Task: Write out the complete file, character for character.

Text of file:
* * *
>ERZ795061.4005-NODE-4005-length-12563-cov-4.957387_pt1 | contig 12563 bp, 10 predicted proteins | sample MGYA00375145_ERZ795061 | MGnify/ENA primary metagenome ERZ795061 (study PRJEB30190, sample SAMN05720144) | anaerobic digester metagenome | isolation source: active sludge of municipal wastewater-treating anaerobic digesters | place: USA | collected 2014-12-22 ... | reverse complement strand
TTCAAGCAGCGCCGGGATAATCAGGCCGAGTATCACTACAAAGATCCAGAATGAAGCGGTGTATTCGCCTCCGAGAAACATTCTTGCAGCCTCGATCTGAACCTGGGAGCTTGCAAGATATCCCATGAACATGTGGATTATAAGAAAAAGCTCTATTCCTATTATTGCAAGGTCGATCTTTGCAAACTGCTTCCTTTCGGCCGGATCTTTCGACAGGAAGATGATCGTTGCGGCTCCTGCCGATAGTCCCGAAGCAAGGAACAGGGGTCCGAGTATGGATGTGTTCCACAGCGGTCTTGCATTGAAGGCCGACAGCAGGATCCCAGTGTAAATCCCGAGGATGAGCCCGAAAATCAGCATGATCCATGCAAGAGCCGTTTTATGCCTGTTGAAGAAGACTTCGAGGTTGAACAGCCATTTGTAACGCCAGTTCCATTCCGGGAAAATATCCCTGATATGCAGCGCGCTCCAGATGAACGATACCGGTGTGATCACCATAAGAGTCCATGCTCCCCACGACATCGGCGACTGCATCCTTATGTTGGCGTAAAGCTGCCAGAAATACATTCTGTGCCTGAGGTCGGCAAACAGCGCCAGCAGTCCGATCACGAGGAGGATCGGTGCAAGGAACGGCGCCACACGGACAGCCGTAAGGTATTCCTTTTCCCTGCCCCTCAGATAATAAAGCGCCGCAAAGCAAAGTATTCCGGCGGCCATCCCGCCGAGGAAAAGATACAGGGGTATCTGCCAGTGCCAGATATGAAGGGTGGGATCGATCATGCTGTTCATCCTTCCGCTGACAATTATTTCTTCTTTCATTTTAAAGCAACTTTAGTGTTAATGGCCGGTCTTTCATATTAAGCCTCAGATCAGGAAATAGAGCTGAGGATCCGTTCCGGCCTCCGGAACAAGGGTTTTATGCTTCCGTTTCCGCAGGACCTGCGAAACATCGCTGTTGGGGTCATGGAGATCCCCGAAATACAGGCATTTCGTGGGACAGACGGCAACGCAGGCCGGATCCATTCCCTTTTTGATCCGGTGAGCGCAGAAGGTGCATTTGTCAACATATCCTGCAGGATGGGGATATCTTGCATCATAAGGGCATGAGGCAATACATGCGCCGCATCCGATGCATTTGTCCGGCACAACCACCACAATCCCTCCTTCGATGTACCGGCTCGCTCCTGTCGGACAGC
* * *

>ERZ795061.4005-NODE-4005-length-12563-cov-4.957387_pt1 | contig 12563 bp, 10 predicted proteins | sample MGYA00375145_ERZ795061 | MGnify/ENA primary metagenome ERZ795061 (study PRJEB30190, sample SAMN05720144) | anaerobic digester metagenome | isolation source: active sludge of municipal wastewater-treating anaerobic digesters | place: USA | collected 2014-12-22 ... | reverse complement strand
TTCAAGCAGCGCCGGGATAATCAGGCCGAGTATCACTACAAAGATCCAGAATGAAGCGGTGTATTCGCCTCCGAGAAACATTCTTGCAGCCTCGATCTGAACCTGGGAGCTTGCAAGATATCCCATGAACATGTGGATTATAAGAAAAAGCTCTATTCCTATTATTGCAAGGTCGATCTTTGCAAACTGCTTCCTTTCGGCCGGATCTTTCGACAGGAAGATGATCGTTGCGGCTCCTGCCGATAGTCCCGAAGCAAGGAACAGGGGTCCGAGTATGGATGTGTTCCACAGCGGTCTTGCATTGAAGGCCGACAGCAGGATCCCAGTGTAAATCCCGAGGATGAGCCCGAAAATCAGCATGATCCATGCAAGAGCCGTTTTATGCCTGTTGAAGAAGACTTCGAGGTTGAACAGCCATTTGTAACGCCAGTTCCATTCCGGGAAAATATCCCTGATATGCAGCGCGCTCCAGATGAACGATACCGGTGTGATCACCATAAGAGTCCATGCTCCCCACGACATCGGCGACTGCATCCTTATGTTGGCGTAAAGCTGCCAGAAATACATTCTGTGCCTGAGGTCGGCAAACAGCGCCAGCAGTCCGATCACGAGGAGGATCGGTGCAAGGAACGGCGCCACACGGACAGCCGTAAGGTATTCCTTTTCCCTGCCCCTCAGATAATAAAGCGCCGCAAAGCAAAGTATTCCGGCGGCCATCCCGCCGAGGAAAAGATACAGGGGTATCTGCCAGTGCCAGATATGAAGGGTGGGATCGATCATGCTGTTCATCCTTCCGCTGACAATTATTTCTTCTTTCATTTTAAAGCAACTTTAGTGTTAATGGCCGGTCTTTCATATTAAGCCTCAGATCAGGAAATAGAGCTGAGGATCCGTTCCGGCCTCCGGAACAAGGGTTTTATGCTTCCGTTTCCGCAGGACCTGCGAAACATCGCTGTTGGGGTCATGGAGATCCCCGAAATACAGGCATTTCGTGGGACAGACGGCAACGCAGGCCGGATCCATTCCCTTTTTGATCCGGTGAGCGCAGAAGGTGCATTTGTCAACATATCCTGCAGGATGGGGATATCTTGCATCATAAGGGCATGAGGCAATACATGCGCCGCATCCGATGCATTTGTCCGGCACAACCACCACAATCCCTCCTTCGATGTACCGGCTCGCTCCTGTCGGACAGC